Let’s Learn Contractions!


We're currently learning contractions and I thought I'd share some resources that I came across and plan to use/have used as well as how we're going about doing it.

Our Plan of Attack

Many of the resources I found had the contractions sort of jumbled together with no rhyme or reason.  I like to teach in groups or patterns or rules where there is something common with all the words rather than just throwing a bunch of contractions (or spelling words) together. So, using the great categorized list of contractions I found at Enchanted Learning, I am breaking our contraction lessons up as follows:

1. Contractions Negating with a verb (e.g. isn't, aren't, wasn't...)
2. Contractions with the verb "to be" (e.g. I'm, you're he's she's))
3. Contractions with Will
4. Contractions with Would
5. Contractions with Have/Has
6. Woulda-Coulda-Shoulda contractions (would've, should've, could've...)

See the end of this post for our embedded Quizlet flashcards/activities

Our practice activities include:
Reading practice - my daughter needs practice with reading the contractions so I am making sure to include activities to do this such as making a gameboard with contractions on the spaces to read, or playing tic tac toe with the contractions written in the tic tac toe spaces, or playing Bang!

-Given a contraction, show what two words it was made from

-Given two words, and in the same row a row of words that look similar, pick out the contraction spelled correctly

-Write sentences with contractions
(For verbs with the word "not") Given sentences, replace the verb with its negative form of a contraction(e.g. He "did come" to the party, replace with "He didn't come to the party."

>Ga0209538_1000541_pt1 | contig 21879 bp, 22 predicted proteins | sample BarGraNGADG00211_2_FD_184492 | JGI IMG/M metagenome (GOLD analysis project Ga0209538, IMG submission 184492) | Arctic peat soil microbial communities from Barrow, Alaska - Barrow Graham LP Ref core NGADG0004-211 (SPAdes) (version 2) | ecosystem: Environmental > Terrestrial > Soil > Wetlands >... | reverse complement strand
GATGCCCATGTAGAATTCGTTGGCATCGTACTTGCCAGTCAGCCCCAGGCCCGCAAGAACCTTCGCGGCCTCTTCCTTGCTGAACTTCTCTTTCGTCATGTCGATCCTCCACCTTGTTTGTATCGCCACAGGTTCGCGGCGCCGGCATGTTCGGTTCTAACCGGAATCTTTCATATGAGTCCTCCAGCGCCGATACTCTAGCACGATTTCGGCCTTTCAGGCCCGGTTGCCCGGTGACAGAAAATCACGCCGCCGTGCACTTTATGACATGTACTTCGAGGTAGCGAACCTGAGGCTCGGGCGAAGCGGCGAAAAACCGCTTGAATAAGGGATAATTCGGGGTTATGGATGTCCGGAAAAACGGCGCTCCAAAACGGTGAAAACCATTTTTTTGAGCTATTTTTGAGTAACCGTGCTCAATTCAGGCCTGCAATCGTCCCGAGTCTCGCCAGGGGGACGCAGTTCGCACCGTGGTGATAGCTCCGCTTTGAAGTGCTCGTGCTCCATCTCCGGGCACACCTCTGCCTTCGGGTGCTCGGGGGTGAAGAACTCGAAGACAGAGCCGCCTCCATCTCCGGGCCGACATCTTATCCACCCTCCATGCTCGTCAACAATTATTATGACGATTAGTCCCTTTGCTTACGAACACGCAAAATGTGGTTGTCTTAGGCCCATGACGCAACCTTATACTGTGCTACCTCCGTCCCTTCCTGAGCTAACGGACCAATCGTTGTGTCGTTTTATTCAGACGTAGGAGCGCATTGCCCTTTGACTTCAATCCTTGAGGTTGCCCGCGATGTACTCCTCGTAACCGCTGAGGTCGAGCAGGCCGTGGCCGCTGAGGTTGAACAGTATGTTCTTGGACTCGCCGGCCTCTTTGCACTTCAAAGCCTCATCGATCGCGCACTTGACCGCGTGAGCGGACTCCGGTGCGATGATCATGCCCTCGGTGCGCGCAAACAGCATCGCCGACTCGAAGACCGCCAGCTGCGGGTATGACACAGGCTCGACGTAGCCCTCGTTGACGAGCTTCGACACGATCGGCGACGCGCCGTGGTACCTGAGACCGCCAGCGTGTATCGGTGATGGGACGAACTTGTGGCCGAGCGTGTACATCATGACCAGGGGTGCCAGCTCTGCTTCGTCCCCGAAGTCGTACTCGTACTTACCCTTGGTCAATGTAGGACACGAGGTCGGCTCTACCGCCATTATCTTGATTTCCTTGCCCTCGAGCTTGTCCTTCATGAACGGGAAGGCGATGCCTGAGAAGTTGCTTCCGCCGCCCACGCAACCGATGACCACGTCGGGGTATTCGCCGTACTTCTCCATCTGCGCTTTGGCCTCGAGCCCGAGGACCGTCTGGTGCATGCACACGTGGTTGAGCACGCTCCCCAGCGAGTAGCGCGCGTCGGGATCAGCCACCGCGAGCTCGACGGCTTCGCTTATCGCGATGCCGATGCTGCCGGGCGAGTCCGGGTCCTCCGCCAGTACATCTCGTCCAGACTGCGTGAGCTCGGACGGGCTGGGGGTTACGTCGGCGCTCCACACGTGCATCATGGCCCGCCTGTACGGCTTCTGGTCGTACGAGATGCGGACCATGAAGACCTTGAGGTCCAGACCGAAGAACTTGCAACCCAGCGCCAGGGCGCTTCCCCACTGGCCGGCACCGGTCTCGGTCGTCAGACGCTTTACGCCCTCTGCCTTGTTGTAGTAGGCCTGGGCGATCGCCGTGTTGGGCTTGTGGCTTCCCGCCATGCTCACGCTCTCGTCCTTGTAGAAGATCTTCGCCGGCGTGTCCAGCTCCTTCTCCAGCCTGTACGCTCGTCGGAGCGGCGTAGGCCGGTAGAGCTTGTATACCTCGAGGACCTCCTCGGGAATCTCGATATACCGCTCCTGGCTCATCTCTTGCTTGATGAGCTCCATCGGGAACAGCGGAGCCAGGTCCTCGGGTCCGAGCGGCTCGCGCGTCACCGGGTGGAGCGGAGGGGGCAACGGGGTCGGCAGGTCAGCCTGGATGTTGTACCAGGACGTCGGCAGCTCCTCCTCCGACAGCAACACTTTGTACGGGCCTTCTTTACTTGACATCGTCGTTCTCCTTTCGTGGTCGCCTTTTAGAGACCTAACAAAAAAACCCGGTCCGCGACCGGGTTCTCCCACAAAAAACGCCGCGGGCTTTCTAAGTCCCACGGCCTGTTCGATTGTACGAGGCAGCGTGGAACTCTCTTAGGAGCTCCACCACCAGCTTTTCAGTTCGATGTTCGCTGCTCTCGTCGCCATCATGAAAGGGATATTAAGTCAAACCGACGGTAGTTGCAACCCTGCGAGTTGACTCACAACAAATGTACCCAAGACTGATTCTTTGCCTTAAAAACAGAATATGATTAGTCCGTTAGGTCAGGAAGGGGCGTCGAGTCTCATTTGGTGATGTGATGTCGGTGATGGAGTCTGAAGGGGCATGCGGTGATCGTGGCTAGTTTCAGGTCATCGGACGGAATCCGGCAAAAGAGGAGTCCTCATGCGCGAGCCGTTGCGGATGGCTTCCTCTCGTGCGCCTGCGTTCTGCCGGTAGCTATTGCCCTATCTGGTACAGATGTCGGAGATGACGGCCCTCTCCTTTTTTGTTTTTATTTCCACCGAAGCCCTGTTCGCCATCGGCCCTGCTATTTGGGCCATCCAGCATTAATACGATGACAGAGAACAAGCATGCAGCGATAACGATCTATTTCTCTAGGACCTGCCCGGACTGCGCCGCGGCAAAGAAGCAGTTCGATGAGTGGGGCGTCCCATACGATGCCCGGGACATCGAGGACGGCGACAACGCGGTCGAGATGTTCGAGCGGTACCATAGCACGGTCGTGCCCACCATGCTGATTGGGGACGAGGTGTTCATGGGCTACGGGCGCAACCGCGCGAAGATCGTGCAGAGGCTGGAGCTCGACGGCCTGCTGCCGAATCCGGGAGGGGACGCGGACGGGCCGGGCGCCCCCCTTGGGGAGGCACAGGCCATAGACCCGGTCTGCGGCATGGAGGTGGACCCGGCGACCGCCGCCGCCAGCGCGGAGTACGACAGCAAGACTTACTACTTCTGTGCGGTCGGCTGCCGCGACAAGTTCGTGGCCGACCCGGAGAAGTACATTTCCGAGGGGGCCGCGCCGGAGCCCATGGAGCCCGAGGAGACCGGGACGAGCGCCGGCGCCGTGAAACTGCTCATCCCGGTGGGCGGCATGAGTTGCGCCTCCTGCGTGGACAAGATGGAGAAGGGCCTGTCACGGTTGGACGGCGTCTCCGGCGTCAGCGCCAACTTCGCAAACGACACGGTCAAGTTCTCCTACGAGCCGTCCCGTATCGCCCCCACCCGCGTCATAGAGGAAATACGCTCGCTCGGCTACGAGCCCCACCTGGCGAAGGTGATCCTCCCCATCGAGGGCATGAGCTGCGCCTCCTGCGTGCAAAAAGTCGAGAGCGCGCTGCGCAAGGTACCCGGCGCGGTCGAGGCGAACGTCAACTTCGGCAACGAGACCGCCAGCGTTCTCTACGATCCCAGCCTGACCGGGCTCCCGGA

-Find contractions in books and tell which words make them up

-and of course, games!

Observations/tips for from our studies:

When introducing the contractions, make sure you discuss exactly how a contraction was made (1 or 2 letters were omitted, which letters) and review this often in course of your practice to help reinforce how to form the contraction. I found that this helped my daughter (the repetition).

Make sure to give adequate student practice reading the contractions. I found that my daughter struggled more than I thought she would have.

For each of our study sessions, I try to include the following:
  • Read the contractions
  • Make contractions/un make the contractions
  • Write sentences with contractions or change sentences with contractions into ones without them (or vice versa)

(My girls love this video!)


Learning Resources for Practice

Contractions List and Lesson (list arranged by categories)

Contractions List -nice list from Enchanted Learning sorted according to how it is formed. Also has contractions worksheets. (I highlighted the html list and printed the selection and it came out in a nice format for reference).

How to Teach Contractions - includes tips for teaching and a lesson on teaching contractions, an alphabetical contraction list and contractions foldable strips.

Contraction Activities - This Reading Mama

Contractions at Spelling City - premade word lists and activities for contractions

Contractions Tic Tac Toe - will, would, has/has, had (TJ Homeschooling)


Games

Contractions Matching Game - SoftSchools

Treasure Trove - matching game at PrimaryGames

Contraction Games at Vocabulary.co.il

Our Quizlet Lists

I love quizlet. It's more than just online flashcards. There are several types of practices activities to help you learn. In the bottom right corner of each embed below, you can change the mode to study or play gamelike activities.

1. Negative Contractions



RelatedContractions in Negative Forms (worksheet from K12 Reader)

2. Contractions with the verb "to be" (e.g. I'm, you're he's she's))




3. Contractions with Will




4. Contractions with Would




5. Contractions with Have/Has




6. Woulda-Coulda-Shoulda contractions (would've, should've, could've...)